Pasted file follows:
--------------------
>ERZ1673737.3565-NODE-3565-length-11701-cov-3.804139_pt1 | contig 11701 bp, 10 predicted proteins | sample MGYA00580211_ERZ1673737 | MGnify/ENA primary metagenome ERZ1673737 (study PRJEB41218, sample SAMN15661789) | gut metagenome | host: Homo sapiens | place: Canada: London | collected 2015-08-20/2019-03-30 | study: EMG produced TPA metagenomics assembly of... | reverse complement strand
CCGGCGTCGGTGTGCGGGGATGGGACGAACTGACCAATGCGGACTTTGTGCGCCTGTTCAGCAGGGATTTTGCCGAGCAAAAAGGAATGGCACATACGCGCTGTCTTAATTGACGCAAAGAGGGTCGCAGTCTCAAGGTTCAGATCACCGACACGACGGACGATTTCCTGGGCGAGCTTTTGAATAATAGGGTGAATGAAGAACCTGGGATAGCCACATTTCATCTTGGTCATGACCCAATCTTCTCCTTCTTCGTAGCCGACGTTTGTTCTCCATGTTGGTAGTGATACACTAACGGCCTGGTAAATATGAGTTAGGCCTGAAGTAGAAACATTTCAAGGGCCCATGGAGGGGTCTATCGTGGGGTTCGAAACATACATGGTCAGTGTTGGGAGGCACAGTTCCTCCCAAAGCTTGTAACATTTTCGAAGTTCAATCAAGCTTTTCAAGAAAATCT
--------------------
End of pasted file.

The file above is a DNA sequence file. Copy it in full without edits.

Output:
>ERZ1673737.3565-NODE-3565-length-11701-cov-3.804139_pt1 | contig 11701 bp, 10 predicted proteins | sample MGYA00580211_ERZ1673737 | MGnify/ENA primary metagenome ERZ1673737 (study PRJEB41218, sample SAMN15661789) | gut metagenome | host: Homo sapiens | place: Canada: London | collected 2015-08-20/2019-03-30 | study: EMG produced TPA metagenomics assembly of... | reverse complement strand
CCGGCGTCGGTGTGCGGGGATGGGACGAACTGACCAATGCGGACTTTGTGCGCCTGTTCAGCAGGGATTTTGCCGAGCAAAAAGGAATGGCACATACGCGCTGTCTTAATTGACGCAAAGAGGGTCGCAGTCTCAAGGTTCAGATCACCGACACGACGGACGATTTCCTGGGCGAGCTTTTGAATAATAGGGTGAATGAAGAACCTGGGATAGCCACATTTCATCTTGGTCATGACCCAATCTTCTCCTTCTTCGTAGCCGACGTTTGTTCTCCATGTTGGTAGTGATACACTAACGGCCTGGTAAATATGAGTTAGGCCTGAAGTAGAAACATTTCAAGGGCCCATGGAGGGGTCTATCGTGGGGTTCGAAACATACATGGTCAGTGTTGGGAGGCACAGTTCCTCCCAAAGCTTGTAACATTTTCGAAGTTCAATCAAGCTTTTCAAGAAAATCT